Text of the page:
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Old Dec 27, 2004, 9:42 PM   #11
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And what a nice avatar it is. I have a cat myself.

aladyforty,
Images processed with NeatImage take sharpening very well. You should definitely give it a try. NeatImage can reduce sharpness, so you will almost always want to put it back with USM.

Houston,
This is a wonderful site. I looked at many before choosing this one as my home. Smart people, with little attitude. Just the combination I like.

If you're asking about the file name choice the "_8x11" is for the print size. While I don't have a printer which can print larger than 11-inches wide, I will be getting a larger one soon. So this tells me what size I edited the image for. Making good prints is an art, one that I have only started to understand. I would not take a file edited to be printed at 8x11 and upsample it and print it larger. It probably wouldn't look as good.

The ".pds" is the file format that PhotoShop uses. I believe it has some compression (produces bigger files than JPG, though) but no data is lost in that compression. JPGs are a "lossy" compression format. Some data is destroyed in the making of the file. Do enough "load-edit-save-load-..." cycles and you'll start to see the quality drop in the picture. I save pictures edited for the web in jpg format (because that is their destination format), but I save intermediate pictures in pds format. It isn't a "standard" format like tiff or jpg (which any software can load), but I don't expect to stop using photoshop any time soon.

Did that answer your question?

Eric
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Old Dec 27, 2004, 10:26 PM   #12
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Eric has already contributed a load of great information here so there's nothing at the moment that I might add, but one small correction...

The '.pds' file extension for Photoshop files that Eric mentioned should really be '.psd'. Very minor point and probably just a typo on Eric's part.

Question for Eric: I tend to save all my intermediates or archived files as tiff files rather than .psd. You don't lose anything by doing it, so far as I know, except that perhaps PS is a bit more efficient (ie: faster) at loading/saving files in its native format. The reason I save as tiff files is because I can then load these same files into other programs if I desire to (for example, QImage takes them directly, even images with layers). Is there something else about .psd files I should know that would make me want to switch to using it as my intermediate file format?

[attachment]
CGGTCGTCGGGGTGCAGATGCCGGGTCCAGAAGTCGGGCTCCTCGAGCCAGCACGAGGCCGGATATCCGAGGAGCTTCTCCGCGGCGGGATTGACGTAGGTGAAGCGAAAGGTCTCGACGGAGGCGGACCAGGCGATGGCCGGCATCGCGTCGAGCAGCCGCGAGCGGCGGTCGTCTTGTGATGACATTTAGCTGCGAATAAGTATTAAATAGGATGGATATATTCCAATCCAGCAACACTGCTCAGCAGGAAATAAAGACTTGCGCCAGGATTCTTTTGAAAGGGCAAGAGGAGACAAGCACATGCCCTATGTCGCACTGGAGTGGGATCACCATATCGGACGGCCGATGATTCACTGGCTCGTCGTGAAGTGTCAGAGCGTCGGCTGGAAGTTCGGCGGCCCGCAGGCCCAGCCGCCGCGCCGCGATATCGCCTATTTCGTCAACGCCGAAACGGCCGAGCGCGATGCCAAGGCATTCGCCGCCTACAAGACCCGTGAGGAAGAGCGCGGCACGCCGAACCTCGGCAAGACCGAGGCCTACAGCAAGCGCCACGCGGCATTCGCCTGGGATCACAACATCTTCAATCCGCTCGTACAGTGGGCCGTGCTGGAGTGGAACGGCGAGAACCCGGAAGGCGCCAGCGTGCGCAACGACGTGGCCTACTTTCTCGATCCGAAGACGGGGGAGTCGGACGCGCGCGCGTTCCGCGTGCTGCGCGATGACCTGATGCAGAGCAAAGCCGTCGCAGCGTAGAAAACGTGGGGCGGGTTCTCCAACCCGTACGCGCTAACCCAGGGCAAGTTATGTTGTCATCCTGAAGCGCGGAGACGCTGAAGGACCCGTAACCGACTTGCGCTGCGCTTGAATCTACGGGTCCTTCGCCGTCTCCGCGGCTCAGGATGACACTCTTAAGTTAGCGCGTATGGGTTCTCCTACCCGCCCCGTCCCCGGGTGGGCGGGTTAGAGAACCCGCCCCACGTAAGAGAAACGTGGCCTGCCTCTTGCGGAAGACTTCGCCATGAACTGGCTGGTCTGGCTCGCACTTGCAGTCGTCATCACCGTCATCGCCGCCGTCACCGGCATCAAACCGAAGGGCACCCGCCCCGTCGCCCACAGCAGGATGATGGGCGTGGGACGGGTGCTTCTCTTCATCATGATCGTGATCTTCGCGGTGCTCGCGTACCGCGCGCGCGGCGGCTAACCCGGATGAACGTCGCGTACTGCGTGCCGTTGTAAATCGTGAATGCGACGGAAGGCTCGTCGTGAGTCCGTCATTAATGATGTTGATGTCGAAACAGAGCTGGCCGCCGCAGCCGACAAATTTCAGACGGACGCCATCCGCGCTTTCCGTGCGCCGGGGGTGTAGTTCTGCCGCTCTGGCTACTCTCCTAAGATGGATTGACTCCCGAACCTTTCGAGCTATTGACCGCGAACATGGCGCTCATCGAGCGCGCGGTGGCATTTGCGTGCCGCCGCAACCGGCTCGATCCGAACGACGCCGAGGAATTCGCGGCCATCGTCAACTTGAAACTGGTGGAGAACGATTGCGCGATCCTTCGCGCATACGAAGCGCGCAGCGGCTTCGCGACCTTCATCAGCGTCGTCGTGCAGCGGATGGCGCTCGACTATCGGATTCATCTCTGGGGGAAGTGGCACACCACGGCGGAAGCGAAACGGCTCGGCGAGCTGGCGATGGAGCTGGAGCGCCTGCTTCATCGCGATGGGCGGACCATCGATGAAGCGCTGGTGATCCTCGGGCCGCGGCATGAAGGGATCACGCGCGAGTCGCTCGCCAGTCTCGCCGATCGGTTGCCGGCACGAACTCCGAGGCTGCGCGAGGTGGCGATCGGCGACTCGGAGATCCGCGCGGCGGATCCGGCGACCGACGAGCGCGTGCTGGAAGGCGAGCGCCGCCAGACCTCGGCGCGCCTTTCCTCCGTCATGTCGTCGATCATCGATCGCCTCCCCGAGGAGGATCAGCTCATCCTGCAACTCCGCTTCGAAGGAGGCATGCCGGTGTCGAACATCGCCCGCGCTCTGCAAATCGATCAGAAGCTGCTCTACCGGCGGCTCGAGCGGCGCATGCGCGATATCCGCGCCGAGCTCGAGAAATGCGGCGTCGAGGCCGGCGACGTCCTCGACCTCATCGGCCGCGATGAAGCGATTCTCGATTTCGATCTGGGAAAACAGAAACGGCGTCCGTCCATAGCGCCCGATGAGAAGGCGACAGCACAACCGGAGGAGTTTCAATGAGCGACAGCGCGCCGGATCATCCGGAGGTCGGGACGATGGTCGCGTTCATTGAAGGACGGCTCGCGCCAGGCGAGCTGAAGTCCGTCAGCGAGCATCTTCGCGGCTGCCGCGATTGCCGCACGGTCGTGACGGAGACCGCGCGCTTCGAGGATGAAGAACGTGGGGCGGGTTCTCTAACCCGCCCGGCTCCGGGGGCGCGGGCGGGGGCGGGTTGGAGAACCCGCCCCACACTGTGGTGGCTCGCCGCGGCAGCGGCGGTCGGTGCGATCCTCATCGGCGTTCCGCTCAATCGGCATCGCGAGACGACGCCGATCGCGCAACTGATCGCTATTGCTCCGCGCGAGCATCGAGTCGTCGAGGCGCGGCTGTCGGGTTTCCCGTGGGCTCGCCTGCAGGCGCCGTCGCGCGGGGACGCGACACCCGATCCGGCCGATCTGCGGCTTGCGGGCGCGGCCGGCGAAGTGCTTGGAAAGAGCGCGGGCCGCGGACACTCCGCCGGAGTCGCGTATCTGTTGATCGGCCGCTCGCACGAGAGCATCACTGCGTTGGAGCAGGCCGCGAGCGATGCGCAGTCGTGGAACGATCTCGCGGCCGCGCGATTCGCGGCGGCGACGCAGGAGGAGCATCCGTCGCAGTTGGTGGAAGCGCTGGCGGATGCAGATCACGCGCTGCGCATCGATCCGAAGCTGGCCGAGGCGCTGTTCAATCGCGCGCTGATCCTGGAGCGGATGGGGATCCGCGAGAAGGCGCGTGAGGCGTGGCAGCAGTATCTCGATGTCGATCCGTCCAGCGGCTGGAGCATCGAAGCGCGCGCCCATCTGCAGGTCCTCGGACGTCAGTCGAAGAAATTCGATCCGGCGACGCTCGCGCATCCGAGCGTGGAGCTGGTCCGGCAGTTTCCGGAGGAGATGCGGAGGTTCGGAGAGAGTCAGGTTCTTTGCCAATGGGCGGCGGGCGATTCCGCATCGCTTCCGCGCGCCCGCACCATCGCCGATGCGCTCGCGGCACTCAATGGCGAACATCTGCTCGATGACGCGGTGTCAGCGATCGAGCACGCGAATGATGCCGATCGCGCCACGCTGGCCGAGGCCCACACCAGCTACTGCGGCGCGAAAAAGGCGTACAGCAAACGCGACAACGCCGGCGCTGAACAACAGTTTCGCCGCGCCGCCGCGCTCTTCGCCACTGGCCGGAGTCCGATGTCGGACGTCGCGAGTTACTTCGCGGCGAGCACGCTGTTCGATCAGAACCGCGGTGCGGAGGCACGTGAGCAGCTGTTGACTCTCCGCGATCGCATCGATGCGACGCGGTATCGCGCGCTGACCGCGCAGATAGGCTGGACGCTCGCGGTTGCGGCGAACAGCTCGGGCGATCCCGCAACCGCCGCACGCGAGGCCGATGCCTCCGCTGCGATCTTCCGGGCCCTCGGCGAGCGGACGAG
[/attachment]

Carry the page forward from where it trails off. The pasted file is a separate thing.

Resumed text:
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Old Dec 27, 2004, 10:34 PM   #13
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h/o...i save my full size 'keepers' as PSDs...mainly to keep the layers...because then i can have a b/w layer, a color layer, a sharpened layer, and many other random layers, instead of 5 different images...

does TIFF save layers? what about adjustment layers? if it can...i'm ditching PSDs for archiving!

Vito
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Old Dec 27, 2004, 10:41 PM   #14
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Yes, Vito, tiff format files saved by PS contains all the layers, including adjustment layers. I've been using them that way for ages...
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Old Dec 27, 2004, 10:45 PM   #15
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eric s wrote:
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The ".pds" is the file format that PhotoShop uses. I believe it has some compression (produces bigger files than JPG, though) but no data is lost in that compression. JPGs are a "lossy" compression format. Some data is destroyed in the making of the file. Do enough "load-edit-save-load-..." cycles and you'll start to see the quality drop in the picture. I save pictures edited for the web in jpg format (because that is their destination format), but I save intermediate pictures in pds format. It isn't a "standard" format like tiff or jpg (which any software can load), but I don't expect to stop using photoshop any time soon.

Did that answer your question?

Eric
Eric, it couldn't have been answered any better. I guess I new what the 8x11 was but I just didn't know what the pds format was. As I said in the last post, I am saving all of my pics, the worthy ones, in the original format and only working on the ones that I want to post so thatin the future if I want to print one of them I can then process the original that has not been resized.
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Old Dec 27, 2004, 11:15 PM   #16
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eric s wrote:
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And what a nice avatar it is. I have a cat myself.

aladyforty,
Images processed with NeatImage take sharpening very well. You should definitely give it a try. NeatImage can reduce sharpness, so you will almost always want to put it back with USM.



Eric

Eric, what about noiseworks, I dont really like neat image as much, it's slow and with noiseworks it shapens as well.
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Old Dec 27, 2004, 11:40 PM   #17
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OK, heres a little test, I just raced outside and snapped this little bird for this.

this is the original, just resized for posting



Ok, this one was done in the usual order, curves, contrast, saturation, USM, crop then noiseworks



and this one I tried as Eric said, noiseworks first then the same order as the one above, same settings on all items. Can you pick the difference?




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